In terms of applications, this came up for me recently when looking at an algorithm for exact division (remainder known to be zero).

You can actually do a little better and get 5 correct starting bits with y = (3 * x) ^ 2 and in that case you also only need 4 iterations for the 64 bit inverse.

uint32_t inverse32(uint32_t a)
{
uint32_t t, x = (3*a) ^ 2;
t = a * x - 1;
x *= t * t - t + 1;
t = a * x - 1;
x *= t * t - t + 1;
return x;
}

LCRsays:

I might be late to the party, but here’s a solution to remove some more cycles by hacking an 8bit approximation with a small table (especially efficient if you have the bextr instruction).

uint64_t inverse64(uint64_t a) {
uint8_t t[] = {
2, 174, 210, 190, 66, 174, 210, 254,
2, 46, 82, 190, 66, 46, 82, 254,
};
uint64_t x;
x = t[(a>>1)&15] - a; // 8bit precision
x *= 2 - a * x; // 16
x *= 2 - a * x; // 32
x *= 2 - a * x; // 64
return x;
}

Sam Kramersays:Interesting article!

Those using C++14 or newer can use the constexpr specifier to evaluate the functions at compile time:

constexpr uint64_t f64(uint64_t x, uint64_t y) {

return y * ( 2 – y * x );

}

constexpr uint64_t findInverse64(uint64_t x) {

uint64_t y = x;

y = f64(x,y);

y = f64(x,y);

y = f64(x,y);

y = f64(x,y);

y = f64(x,y);

return y;

}

Daniel Lemiresays:Great!

Does this work with C++11?

Sam Kramersays:C++11 Solution:

constexpr uint64_t rec_f64(uint64_t x, uint64_t y, int n) {

return (n > 0) ? rec_f64(x, f64(x, y), n-1) : f64(x, y);

}

constexpr uint64_t findInverse64(uint64_t x) {

return rec_f64(x, x, 5);

}

See the following blog post to learn why this is necessary:

http://fendrich.se/blog/2012/11/22/compile-time-loops-in-c-plus-plus-11-with-trampolines-and-exponential-recursion/

Brian Kesslersays:In terms of applications, this came up for me recently when looking at an algorithm for exact division (remainder known to be zero).

You can actually do a little better and get 5 correct starting bits with y = (3 * x) ^ 2 and in that case you also only need 4 iterations for the 64 bit inverse.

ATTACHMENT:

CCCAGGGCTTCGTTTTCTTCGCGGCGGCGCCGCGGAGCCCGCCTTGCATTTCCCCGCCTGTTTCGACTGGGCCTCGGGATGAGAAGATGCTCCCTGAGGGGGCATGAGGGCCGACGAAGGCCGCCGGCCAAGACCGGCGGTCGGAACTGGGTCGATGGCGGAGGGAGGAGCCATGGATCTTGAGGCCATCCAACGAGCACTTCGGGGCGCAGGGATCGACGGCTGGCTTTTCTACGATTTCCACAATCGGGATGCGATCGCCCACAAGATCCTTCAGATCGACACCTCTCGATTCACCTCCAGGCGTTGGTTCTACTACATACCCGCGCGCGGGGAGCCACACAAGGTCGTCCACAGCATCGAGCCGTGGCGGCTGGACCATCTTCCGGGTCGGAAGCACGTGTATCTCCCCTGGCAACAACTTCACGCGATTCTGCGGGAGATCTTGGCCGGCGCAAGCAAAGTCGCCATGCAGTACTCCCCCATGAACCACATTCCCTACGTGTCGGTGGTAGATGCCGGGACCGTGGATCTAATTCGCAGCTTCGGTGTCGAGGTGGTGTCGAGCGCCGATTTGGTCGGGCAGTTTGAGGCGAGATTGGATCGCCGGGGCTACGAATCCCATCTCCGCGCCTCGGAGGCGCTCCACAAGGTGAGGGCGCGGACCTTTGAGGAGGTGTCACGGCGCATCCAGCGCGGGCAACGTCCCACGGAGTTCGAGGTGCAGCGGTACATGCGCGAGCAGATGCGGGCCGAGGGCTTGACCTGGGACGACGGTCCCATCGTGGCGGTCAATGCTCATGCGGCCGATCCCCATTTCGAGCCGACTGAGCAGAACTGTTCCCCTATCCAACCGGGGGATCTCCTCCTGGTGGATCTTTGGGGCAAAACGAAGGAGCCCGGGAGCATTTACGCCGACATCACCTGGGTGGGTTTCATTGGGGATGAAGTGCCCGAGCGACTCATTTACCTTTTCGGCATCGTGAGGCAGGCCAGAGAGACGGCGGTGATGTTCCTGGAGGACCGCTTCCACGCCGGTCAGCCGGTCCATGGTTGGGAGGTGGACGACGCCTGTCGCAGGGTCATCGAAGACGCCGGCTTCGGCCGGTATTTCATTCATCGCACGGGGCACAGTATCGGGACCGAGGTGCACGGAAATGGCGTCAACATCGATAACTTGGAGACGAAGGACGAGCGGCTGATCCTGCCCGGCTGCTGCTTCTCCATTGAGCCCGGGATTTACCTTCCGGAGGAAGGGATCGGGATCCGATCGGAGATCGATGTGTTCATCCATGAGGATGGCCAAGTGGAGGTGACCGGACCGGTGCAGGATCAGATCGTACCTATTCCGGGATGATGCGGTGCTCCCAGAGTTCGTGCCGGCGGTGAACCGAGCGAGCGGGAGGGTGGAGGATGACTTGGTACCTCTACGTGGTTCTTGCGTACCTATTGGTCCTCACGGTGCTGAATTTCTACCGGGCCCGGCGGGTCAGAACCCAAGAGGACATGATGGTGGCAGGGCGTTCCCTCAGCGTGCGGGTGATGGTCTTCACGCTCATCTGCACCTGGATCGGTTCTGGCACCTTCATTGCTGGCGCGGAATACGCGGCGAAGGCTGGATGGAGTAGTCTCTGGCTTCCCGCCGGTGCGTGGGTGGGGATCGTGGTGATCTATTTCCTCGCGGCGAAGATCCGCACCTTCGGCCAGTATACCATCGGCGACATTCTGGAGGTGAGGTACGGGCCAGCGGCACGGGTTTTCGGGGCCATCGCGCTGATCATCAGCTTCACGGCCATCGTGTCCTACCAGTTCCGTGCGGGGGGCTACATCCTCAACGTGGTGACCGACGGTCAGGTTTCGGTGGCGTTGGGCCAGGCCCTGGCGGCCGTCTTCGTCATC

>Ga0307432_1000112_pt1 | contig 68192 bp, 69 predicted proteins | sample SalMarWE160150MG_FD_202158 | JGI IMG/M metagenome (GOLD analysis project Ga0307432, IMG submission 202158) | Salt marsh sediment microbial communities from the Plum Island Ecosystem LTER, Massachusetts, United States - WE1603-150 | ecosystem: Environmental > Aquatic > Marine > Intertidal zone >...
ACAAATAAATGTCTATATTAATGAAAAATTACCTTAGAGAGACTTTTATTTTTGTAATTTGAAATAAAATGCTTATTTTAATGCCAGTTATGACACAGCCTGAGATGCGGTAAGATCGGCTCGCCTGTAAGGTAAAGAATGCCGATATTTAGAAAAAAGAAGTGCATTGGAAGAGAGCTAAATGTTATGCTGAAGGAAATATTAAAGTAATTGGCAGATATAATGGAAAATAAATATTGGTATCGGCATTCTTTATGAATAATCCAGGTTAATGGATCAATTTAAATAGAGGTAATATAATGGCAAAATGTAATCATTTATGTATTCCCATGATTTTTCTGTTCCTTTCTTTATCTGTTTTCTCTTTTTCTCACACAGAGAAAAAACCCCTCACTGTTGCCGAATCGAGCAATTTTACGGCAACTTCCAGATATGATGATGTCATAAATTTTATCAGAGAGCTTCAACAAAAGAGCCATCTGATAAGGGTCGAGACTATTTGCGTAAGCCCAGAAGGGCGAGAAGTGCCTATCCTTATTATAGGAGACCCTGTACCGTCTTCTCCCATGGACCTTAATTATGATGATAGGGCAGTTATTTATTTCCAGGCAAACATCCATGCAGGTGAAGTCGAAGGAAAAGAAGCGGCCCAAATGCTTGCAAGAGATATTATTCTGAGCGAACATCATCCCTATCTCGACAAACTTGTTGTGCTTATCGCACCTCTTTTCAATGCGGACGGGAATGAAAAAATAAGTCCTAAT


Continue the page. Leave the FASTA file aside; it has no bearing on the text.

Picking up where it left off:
That’s according to “personal communication from Montgomery” from this paper: https://arxiv.org/pdf/1303.0328.pdf

Albert Chansays:For older machine, this may be faster to calculate 64-bits inverse:

`static uint32_t inverse32(uint32_t a)`

{

uint32_t x = (3*a) ^ 2;

x *= 2 - a * x;

x *= 2 - a * x;

x *= 2 - a * x;

return x;

}

`static uint64_t inverse64(uint64_t a) // (a x) mod 2^64 = 1`

{

uint32_t terms, a0 = a; // a = a1<<32 | a0

uint32_t x0 = inverse32(a0); // a0 x0 = 1

terms = (uint32_t) (a >> 32) * x0; // term a1 x0

terms += ((uint64_t) a0 * x0) >> 32; // term a0 x0 / 2^32

uint32_t x1 = x0 * -terms; // a0 x1 + terms = 0

return (uint64_t) x1 << 32 | x0; // x = a^-1 mod 2^64

}

Albert Chansays:Found an old post with formula that trebled bits accuracy per step.

For inverse32(), only 2 steps are needed.

https://groups.google.com/forum/#!msg/sci.crypt/UI-UMbUnYGk/hX2-wQVyE3oJ

`uint32_t inverse32(uint32_t a)`

{

uint32_t t, x = (3*a) ^ 2;

t = a * x - 1;

x *= t * t - t + 1;

t = a * x - 1;

x *= t * t - t + 1;

return x;

}

LCRsays:I might be late to the party, but here’s a solution to remove some more cycles by hacking an 8bit approximation with a small table (especially efficient if you have the bextr instruction).

`uint64_t inverse64(uint64_t a) {`

uint8_t t[] = {

2, 174, 210, 190, 66, 174, 210, 254,

2, 46, 82, 190, 66, 46, 82, 254,

};

uint64_t x;

x = t[(a>>1)&15] - a; // 8bit precision

x *= 2 - a * x; // 16

x *= 2 - a * x; // 32

x *= 2 - a * x; // 64

return x;

}

Daniel Lemiresays:Here’s a solution to remove some more cycles by hacking an 8bit approximation with a small tableIt is interesting, but I doubt that it will be much faster.